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How to decipher Italy's mind-boggling pasta menus

The Local Italy
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How to decipher Italy's mind-boggling pasta menus
There's much more to Italian pasta than just spaghetti and ravioli. How many can you recognise? Photo: Depositphotos

In case you hadn’t noticed, Italians take pasta very seriously. There are dozens of varieties, and menus can be hard to decipher to visitors and newcomers.


Pasta is an art form; not only does each region have its local specialities, but there are rules as to which sauce goes best with which pasta.

To start with, Italians would never pair chicken or meatballs with any type of pasta - and don't even think about topping a seafood pasta dish with cheese.

READ ALSO: 10 surprising pasta facts in honour of Italy's favourite food

Menus can become confusing. There are so many different kinds of pasta out there that sometimes you don't realise it's pasta, let alone what shape.

Waiters have been known to draw pasta shapes in order to help diners understand what they're ordering, while many foreigners in Italy have sat through lectures from Italian housemates on why you should never, ever order spaghetti bolognese.

So to help you blend in and impress your Italian friends, here is our guide to the country's favourite food.

Capelli d’angelo

Photo: David Adam Kess/Wikimedia Commons

Literally translating as 'angel hair', this pasta is very thin and light, meaning it cooks very quickly. It is sold either in strands or 'nests' and should be eaten with light sauces or can be used in soups.

Capelli d'angelo is in the same pasta family as fidelini (slightly thicker), spaghetti (even thicker) and vermicelli (thickest), all of which work best with lighter sauces, often seafood-based, and can be used in soups.


Photo: stu_spivack/Flickr

Bucatini is another long, skinny pasta, but with one crucial difference - it is hollow. The tube shape allows sauce to flow through it, making it a great partner with thicker, meatier sauces than the thinner strands can handle. Bucatini is particular popular with amatriciana, a Lazio sauce made from guanciale (pig's cheek).


Photo: Yaksar/Wikimedia Commons

Named after Princess Mafalda of Savoy, and sometimes also called reginette (little queens), these are flat, wide ribbons with wavy edges, allowing them to pick up chunks of sauce.

They are used in a similar way to other ribbon pastas: linguine ('little tongues' with an eliptical cross-section), tagliatelle (ribbons), fettuccine (wider ribbons), pappardelle (widest), all of which go well with meaty or thicker sauces. For example, 'bolognese' sauce or ragu is usually eaten with tagliatelle in Italy - never spaghetti.


Mezze maniche

Photo: pp109/DepositPhotos

The name translates as 'half sleeves' and they are also known as maniche di frate (friar's sleeves), inspired by the shorter-sleeved garments worn by religious men in the summer, and are short tube shapes.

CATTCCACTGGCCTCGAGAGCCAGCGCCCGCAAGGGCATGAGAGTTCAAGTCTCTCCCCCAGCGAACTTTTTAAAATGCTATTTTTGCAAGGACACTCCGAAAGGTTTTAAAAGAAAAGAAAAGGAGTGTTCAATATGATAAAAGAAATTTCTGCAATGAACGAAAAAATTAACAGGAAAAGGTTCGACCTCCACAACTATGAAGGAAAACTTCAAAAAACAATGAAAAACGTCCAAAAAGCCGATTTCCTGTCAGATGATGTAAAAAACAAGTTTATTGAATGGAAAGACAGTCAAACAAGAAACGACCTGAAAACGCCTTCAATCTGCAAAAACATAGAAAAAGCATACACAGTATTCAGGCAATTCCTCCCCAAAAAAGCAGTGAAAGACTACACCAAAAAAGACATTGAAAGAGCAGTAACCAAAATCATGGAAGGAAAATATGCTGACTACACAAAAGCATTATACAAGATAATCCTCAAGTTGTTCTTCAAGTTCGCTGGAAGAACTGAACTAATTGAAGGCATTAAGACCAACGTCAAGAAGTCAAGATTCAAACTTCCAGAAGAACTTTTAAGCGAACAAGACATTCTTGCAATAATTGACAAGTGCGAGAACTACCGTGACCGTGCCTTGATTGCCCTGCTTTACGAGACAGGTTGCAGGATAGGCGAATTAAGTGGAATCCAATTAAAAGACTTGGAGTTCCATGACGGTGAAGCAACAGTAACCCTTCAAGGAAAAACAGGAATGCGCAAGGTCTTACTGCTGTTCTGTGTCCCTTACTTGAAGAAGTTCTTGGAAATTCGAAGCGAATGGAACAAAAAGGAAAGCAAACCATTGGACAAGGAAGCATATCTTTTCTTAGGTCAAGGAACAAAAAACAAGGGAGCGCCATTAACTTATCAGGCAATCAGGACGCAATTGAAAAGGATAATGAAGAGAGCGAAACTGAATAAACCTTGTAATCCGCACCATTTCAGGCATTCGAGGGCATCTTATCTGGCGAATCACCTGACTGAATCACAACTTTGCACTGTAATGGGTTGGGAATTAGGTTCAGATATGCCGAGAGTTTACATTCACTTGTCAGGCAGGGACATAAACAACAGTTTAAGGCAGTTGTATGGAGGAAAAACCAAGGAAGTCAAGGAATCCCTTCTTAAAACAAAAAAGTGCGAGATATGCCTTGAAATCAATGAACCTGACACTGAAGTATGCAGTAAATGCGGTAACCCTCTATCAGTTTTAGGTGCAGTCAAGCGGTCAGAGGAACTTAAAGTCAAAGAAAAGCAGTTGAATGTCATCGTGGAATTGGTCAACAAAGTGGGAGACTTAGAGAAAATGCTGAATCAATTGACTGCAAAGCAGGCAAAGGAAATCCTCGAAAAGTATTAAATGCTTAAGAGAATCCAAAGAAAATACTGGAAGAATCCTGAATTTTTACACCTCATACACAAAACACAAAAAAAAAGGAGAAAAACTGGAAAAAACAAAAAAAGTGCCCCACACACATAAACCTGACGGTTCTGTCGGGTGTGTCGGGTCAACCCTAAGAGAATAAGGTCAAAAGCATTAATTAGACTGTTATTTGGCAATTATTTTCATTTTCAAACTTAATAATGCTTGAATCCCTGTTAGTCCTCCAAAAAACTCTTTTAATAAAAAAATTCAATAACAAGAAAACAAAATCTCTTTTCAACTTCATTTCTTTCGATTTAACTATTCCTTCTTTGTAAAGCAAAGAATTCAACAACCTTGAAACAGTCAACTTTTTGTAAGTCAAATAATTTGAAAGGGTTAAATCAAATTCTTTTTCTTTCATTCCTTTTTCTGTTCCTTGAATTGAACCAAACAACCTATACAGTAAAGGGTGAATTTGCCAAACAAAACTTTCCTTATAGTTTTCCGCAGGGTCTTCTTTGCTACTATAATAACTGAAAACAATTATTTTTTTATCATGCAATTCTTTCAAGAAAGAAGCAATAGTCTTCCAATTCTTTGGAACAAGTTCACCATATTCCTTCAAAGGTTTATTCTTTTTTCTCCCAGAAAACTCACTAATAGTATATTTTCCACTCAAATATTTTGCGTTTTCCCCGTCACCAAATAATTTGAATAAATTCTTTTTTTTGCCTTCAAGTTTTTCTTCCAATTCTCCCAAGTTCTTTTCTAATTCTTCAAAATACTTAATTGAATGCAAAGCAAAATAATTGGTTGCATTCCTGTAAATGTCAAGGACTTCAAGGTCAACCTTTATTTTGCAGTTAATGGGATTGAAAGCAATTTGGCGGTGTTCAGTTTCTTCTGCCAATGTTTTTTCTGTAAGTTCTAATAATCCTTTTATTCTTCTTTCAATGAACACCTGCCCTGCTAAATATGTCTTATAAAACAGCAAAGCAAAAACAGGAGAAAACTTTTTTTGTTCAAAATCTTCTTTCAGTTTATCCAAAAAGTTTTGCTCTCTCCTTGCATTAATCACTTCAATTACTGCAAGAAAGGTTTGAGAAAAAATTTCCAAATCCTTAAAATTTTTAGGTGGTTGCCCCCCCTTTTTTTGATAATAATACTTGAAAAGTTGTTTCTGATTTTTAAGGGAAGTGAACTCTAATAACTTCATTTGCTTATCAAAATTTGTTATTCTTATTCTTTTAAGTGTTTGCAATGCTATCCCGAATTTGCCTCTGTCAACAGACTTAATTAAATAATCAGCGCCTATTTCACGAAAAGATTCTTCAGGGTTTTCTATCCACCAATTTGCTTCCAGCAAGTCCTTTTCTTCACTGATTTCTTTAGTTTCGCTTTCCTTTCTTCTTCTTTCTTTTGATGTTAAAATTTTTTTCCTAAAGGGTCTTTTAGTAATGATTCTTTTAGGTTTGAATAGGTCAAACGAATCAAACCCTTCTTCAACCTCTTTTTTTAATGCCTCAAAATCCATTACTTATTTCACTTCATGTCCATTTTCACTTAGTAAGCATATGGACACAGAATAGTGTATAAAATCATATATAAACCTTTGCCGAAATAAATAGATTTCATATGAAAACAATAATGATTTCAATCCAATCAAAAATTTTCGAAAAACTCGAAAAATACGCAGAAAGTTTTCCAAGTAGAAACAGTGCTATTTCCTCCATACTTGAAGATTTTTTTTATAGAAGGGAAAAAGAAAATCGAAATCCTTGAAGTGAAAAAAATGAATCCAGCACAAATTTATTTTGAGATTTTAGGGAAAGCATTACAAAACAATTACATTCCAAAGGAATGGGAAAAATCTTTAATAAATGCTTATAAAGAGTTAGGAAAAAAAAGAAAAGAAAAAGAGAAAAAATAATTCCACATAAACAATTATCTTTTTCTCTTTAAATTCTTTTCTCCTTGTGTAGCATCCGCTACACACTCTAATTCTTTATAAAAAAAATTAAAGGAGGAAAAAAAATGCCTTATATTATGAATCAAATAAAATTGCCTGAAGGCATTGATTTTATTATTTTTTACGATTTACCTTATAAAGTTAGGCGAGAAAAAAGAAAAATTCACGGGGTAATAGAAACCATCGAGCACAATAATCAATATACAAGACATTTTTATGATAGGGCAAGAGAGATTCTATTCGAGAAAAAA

Tubes are one of the most popular kinds of pasta and there are many varieties - from thin, ridged penne to large rigatoni. They are designed to hold thick sauces in the ridges and tubes.


Photo: Edsel Little/Flickr

These are short twists of pasta, usually served with light, smooth sauces and pesto in particular, and a local speciality in Emilia-Romagna.

Their name literally means 'priest stranglers' and is thought to come from the legend that greedy priests would eat the pasta so quickly that they would choke - it could also be because their shape resembles a priest's collar. Pici are a similar kind of pasta made in neighbouring Tuscany.



Photo: Tom/Wikimedia Commons

Usually eaten with pesto, trofie are smaller and denser than strozzapreti but made in a similar way by rolling the dough. Their name probably comes from the Ligurian word 'strufuggiâ' (to rub) as a reference to this method.


Photo: zkruger/DepositPhotos

Casarecce come from Sicily, and they are a narrow, twisted shape - the name means 'homemade' so the shapes are rarely uniform. Sturdier than strozzapreti or trofie they can handle thicker, creamy or chunky sauces



Photo: Meg Lauber

Fazzoletti get their name from the Italian word for handkerchiefs, and they are flat and square-shaped, often made with herbs rolled into the dough. Because of this, they are usually served with simple dishes to let the flavour come through, such as butter, Parmesan and just a drizzle of olive oil.


Photo: Rooey202/Flickr

Their name literally means 'little ears' due to the small bowl-shape which is used often with heavy, vegetable-based sauces, especially with broccoli.

There are plenty of other pasta shapes which are good at holding chunky sauces, including farfalle (butterflies), cavatappi (corkscrews), radiatori (little radiators) and many spiral varieties including classic fusilli.


Photo: Sreebot/Wikimedia Commons

Gigli are from Florence, and the name translates as 'lily' - the city's emblem, which the shapes resemble. They are cone-shaped and can be used with heavier sauces.


Photo: Commons

Conchiglie is Italian for 'shells', and the seashell shape allows them to pick up sauce, just like other shaped pasta. However, conchiglioni (literally 'big shells') are usually filled - popular fillings include ricotta and spinach, pumpkin, or beef and bechamel sauce.

Other varieties of filled pasta are ravioli and tortellini, which are small and usually served with a light sauce, and cannelloni and lasagne, which pair well with heavy ragu or creamy sauces.



Comments (1)

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Anonymous 2019/10/27 10:37
Orecchiette is spelled with only one “r” and fusilli with two “l”.

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